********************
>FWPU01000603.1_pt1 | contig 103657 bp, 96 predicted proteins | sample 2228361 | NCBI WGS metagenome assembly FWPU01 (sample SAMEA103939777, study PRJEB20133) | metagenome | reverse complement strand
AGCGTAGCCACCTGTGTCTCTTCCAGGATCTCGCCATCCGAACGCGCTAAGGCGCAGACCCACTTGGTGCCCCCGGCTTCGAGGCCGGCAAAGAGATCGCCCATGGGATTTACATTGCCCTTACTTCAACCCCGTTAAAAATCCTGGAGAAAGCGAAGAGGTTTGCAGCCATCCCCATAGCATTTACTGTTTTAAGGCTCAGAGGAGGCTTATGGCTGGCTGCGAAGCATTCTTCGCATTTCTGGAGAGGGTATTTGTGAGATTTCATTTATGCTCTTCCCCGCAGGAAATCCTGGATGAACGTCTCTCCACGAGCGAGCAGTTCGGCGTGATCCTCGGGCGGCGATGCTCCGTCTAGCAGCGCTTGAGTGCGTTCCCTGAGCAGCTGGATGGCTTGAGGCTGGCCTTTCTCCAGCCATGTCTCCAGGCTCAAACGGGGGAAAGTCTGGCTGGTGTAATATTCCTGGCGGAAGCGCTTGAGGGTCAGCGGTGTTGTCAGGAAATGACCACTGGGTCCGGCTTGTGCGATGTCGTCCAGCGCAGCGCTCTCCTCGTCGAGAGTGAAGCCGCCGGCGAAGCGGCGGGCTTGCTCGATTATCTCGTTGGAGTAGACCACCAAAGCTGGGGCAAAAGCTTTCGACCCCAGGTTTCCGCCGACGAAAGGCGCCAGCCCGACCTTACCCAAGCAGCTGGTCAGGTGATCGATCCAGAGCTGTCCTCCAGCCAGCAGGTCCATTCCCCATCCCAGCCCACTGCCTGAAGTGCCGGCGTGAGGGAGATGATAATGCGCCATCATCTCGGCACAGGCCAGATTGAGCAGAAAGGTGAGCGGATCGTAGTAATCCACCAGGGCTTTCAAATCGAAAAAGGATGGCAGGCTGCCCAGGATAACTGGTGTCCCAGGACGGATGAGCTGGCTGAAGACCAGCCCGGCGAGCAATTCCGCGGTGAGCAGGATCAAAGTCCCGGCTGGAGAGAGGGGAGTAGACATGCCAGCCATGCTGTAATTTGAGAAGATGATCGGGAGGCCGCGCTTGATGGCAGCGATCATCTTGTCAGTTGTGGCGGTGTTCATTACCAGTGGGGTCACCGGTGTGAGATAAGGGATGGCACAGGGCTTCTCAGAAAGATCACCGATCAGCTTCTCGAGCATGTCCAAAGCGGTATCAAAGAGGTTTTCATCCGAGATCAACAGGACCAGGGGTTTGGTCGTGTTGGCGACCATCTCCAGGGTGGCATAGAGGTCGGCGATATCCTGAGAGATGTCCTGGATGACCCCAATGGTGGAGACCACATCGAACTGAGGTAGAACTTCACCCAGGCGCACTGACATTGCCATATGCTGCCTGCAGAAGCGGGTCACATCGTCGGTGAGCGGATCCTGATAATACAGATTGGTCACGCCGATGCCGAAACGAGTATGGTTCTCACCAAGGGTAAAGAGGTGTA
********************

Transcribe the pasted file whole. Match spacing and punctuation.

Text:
>FWPU01000603.1_pt1 | contig 103657 bp, 96 predicted proteins | sample 2228361 | NCBI WGS metagenome assembly FWPU01 (sample SAMEA103939777, study PRJEB20133) | metagenome | reverse complement strand
AGCGTAGCCACCTGTGTCTCTTCCAGGATCTCGCCATCCGAACGCGCTAAGGCGCAGACCCACTTGGTGCCCCCGGCTTCGAGGCCGGCAAAGAGATCGCCCATGGGATTTACATTGCCCTTACTTCAACCCCGTTAAAAATCCTGGAGAAAGCGAAGAGGTTTGCAGCCATCCCCATAGCATTTACTGTTTTAAGGCTCAGAGGAGGCTTATGGCTGGCTGCGAAGCATTCTTCGCATTTCTGGAGAGGGTATTTGTGAGATTTCATTTATGCTCTTCCCCGCAGGAAATCCTGGATGAACGTCTCTCCACGAGCGAGCAGTTCGGCGTGATCCTCGGGCGGCGATGCTCCGTCTAGCAGCGCTTGAGTGCGTTCCCTGAGCAGCTGGATGGCTTGAGGCTGGCCTTTCTCCAGCCATGTCTCCAGGCTCAAACGGGGGAAAGTCTGGCTGGTGTAATATTCCTGGCGGAAGCGCTTGAGGGTCAGCGGTGTTGTCAGGAAATGACCACTGGGTCCGGCTTGTGCGATGTCGTCCAGCGCAGCGCTCTCCTCGTCGAGAGTGAAGCCGCCGGCGAAGCGGCGGGCTTGCTCGATTATCTCGTTGGAGTAGACCACCAAAGCTGGGGCAAAAGCTTTCGACCCCAGGTTTCCGCCGACGAAAGGCGCCAGCCCGACCTTACCCAAGCAGCTGGTCAGGTGATCGATCCAGAGCTGTCCTCCAGCCAGCAGGTCCATTCCCCATCCCAGCCCACTGCCTGAAGTGCCGGCGTGAGGGAGATGATAATGCGCCATCATCTCGGCACAGGCCAGATTGAGCAGAAAGGTGAGCGGATCGTAGTAATCCACCAGGGCTTTCAAATCGAAAAAGGATGGCAGGCTGCCCAGGATAACTGGTGTCCCAGGACGGATGAGCTGGCTGAAGACCAGCCCGGCGAGCAATTCCGCGGTGAGCAGGATCAAAGTCCCGGCTGGAGAGAGGGGAGTAGACATGCCAGCCATGCTGTAATTTGAGAAGATGATCGGGAGGCCGCGCTTGATGGCAGCGATCATCTTGTCAGTTGTGGCGGTGTTCATTACCAGTGGGGTCACCGGTGTGAGATAAGGGATGGCACAGGGCTTCTCAGAAAGATCACCGATCAGCTTCTCGAGCATGTCCAAAGCGGTATCAAAGAGGTTTTCATCCGAGATCAACAGGACCAGGGGTTTGGTCGTGTTGGCGACCATCTCCAGGGTGGCATAGAGGTCGGCGATATCCTGAGAGATGTCCTGGATGACCCCAATGGTGGAGACCACATCGAACTGAGGTAGAACTTCACCCAGGCGCACTGACATTGCCATATGCTGCCTGCAGAAGCGGGTCACATCGTCGGTGAGCGGATCCTGATAATACAGATTGGTCACGCCGATGCCGAAACGAGTATGGTTCTCACCAAGGGTAAAGAGGTGTA